To promote a university-based extension system, the Chinese central government has directed most provinces to create New Rural Development Institutes (NRDIs) as part of the country's 13th Five-Year Plan for agriculture and rural development (Ministry of Education and Ministry of Science & Technology of PRC, 2012).The NRDIs are designed to be platforms for technology transfer such as what occurs through U.S. Extension and experiment station offices. All agriculturally oriented universities in China are expected to create university-based extension structures on campus and to participate in the management of these local institutes. The NRDIs include dorms, higher end laboratories, e-classrooms, and demonstration fields to facilitate collaboration between agricultural universities and county governments. In December 2017, the Chinese central government directed the Ministry of Agricultural and Rural Affairs and all subnational governments to support the operation of the university-based extension system (Ministry of Education of PRC, 2018). The establishment of NRDIs, therefore, represents one point of convergence between the U.S. extension system and the centralized extension system in China.
In 2017, 10 Chinese agricultural universities and six U.S. LGUs created the China–U.S. University-Based Agricultural Extension Alliance. Another 29 Chinese universities became members of the alliance in 2018. The purpose of the alliance is to create long-term, sustainable university-to-university collaboration. This emerging Sino-U.S. initiative is qualitatively different from short-term, single programs. Instead, the alliance is premised on cocreative capacity building to resolve significant challenges to the global food system that may threaten the well-being of both U.S. and Chinese communities. Though in very different historical and contemporary contexts, the United States and China are both grappling with similar changes in the relationships across state, economy, and society; across scientific knowledge, policies, and technology; and between agricultural production and natural resources conservation. The collaboration between U.S. LGU and Chinese agricultural universities may help U.S. Extension experts think critically about the global dimensions of the issues U.S. Extension faces. Given China's enormous impact on U.S. farm sectors and the global environment, the alliance may also enhance U.S. public interests by developing an integrated extension system that is more suitable to providing timely and effective responses to global food security and rural development issues. Most importantly, the experiences gained may inform additional LGU collaborations with other rapidly transforming centralized extension systems in countries such as Ethiopia, India, and Kenya.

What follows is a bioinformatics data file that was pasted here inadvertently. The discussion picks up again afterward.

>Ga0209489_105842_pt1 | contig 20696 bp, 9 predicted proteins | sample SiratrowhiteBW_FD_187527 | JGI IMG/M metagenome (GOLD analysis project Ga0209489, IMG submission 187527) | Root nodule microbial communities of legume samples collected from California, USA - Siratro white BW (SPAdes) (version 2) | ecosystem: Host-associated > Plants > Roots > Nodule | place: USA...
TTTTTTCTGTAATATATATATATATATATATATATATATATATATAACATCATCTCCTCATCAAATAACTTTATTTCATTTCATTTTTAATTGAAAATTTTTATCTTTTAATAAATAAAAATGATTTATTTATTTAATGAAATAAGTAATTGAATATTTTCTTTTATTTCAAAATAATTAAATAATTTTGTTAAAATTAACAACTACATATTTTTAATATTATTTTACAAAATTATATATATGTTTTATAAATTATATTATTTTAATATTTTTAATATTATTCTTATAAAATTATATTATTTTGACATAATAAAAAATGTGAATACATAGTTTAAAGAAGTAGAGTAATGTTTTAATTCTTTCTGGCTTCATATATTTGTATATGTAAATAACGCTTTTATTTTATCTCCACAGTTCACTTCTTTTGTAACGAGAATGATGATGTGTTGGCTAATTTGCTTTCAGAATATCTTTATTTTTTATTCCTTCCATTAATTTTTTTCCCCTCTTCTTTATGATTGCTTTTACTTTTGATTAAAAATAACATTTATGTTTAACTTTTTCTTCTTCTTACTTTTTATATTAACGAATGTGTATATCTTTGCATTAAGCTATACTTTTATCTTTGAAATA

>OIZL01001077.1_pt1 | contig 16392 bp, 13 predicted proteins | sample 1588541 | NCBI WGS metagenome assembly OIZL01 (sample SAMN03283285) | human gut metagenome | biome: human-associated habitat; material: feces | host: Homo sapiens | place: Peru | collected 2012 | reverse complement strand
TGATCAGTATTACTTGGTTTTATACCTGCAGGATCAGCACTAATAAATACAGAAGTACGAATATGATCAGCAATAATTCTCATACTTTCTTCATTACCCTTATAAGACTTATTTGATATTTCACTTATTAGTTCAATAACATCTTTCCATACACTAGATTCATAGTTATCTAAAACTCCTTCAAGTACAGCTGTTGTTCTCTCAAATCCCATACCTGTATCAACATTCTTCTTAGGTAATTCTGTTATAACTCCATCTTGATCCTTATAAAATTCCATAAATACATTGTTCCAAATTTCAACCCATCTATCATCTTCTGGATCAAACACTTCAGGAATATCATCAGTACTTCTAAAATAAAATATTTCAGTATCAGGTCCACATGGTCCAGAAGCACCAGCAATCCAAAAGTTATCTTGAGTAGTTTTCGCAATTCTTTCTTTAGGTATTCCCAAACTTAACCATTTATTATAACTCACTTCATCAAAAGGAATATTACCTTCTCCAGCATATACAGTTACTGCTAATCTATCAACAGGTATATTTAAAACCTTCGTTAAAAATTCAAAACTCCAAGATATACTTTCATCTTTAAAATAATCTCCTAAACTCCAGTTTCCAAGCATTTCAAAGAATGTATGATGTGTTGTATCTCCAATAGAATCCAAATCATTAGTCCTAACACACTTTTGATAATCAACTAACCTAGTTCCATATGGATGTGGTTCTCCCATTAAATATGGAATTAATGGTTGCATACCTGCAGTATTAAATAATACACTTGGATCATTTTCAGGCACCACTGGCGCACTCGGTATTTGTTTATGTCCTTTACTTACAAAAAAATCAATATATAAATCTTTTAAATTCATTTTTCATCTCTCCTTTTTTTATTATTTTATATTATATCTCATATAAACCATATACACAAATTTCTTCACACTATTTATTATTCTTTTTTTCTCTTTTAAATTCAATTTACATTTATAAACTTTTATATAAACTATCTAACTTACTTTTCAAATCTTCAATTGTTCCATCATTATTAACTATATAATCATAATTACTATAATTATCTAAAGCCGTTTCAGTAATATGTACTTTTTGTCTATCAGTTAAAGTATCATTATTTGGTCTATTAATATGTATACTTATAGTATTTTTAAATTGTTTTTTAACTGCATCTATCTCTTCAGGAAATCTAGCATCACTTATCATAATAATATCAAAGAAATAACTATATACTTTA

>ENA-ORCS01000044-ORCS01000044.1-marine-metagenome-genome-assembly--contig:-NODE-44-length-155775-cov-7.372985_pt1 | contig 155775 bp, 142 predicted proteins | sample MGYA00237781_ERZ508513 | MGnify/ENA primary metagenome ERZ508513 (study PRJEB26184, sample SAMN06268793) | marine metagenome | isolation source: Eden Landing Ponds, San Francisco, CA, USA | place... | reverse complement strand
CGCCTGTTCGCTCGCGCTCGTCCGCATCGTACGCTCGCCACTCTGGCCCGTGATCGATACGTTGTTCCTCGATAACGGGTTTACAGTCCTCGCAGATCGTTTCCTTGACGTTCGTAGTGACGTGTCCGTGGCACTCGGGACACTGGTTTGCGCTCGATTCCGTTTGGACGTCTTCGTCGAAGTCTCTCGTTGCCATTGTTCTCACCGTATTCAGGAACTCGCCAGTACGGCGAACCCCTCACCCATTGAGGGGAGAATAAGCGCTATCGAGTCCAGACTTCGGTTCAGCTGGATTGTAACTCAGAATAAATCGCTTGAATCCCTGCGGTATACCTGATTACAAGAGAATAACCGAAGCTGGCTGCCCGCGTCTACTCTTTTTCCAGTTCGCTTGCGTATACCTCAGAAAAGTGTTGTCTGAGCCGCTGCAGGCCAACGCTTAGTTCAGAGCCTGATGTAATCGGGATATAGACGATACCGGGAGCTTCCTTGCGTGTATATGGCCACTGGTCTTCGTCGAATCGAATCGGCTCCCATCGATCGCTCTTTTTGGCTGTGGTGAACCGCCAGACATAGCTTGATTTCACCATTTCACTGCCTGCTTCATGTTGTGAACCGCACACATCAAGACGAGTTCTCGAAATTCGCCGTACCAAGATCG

Food systems, including their production and distribution supply chains, are a part of society's historical answers to fundamental cultural imperatives. Extension systems exist in some form in every nation, suggesting that extension institutions are an almost universal national response to demands for food security, political stability, and wealth creation. We recognize that global engagement is not a priority for many U.S. Extension programs, particularly those primarily focused on state and local engagement. For those U.S. Extension programs seeking to deepen their global outreach, however, there are qualitatively new opportunities. The U.S. Cooperative Extension System, perhaps for the first time since the end of WWII, may be expected to play a central role as nations with centralized extension systems seek to incorporate the emerging talents of their agricultural universities. The China–U.S. University-Based Agricultural Extension Alliance is creating a foundation for university-to-university collaboration based on mutual benefits. During the coming decades, other countries with centralized extension systems likely will consider bringing their agricultural universities fully into partnership with their national extension systems. China's experiences may shape the trajectory of this global trend, given the country's political and economic influence in the developing world. This is a window of opportunity for interested U.S. Extension systems to significantly increase their globalization objectives and share their more than a century of engagement expertise internationally.
We would like to acknowledge the helpful reading of our manuscript by Bridget Julian, Office of Engagement, Colorado State University. We also would like to acknowledge the members of the China–U.S. University-Based Agricultural Extension Alliance: Anhui Agricultural University, China Agricultural University, Huazhong Agricultural University, Hunan Agricultural University, Nanjing Agricultural University, Northeast Agricultural University, Northwest Agricultural and Forestry University, Shenyang Agricultural University, Sichuan Agricultural University, Zhejiang Agricultural University, Colorado State University, Oregon State University, Purdue University, University of California, University of Hawaii, University of Maryland, University of Missouri, University of Nebraska, and Virginia Tech University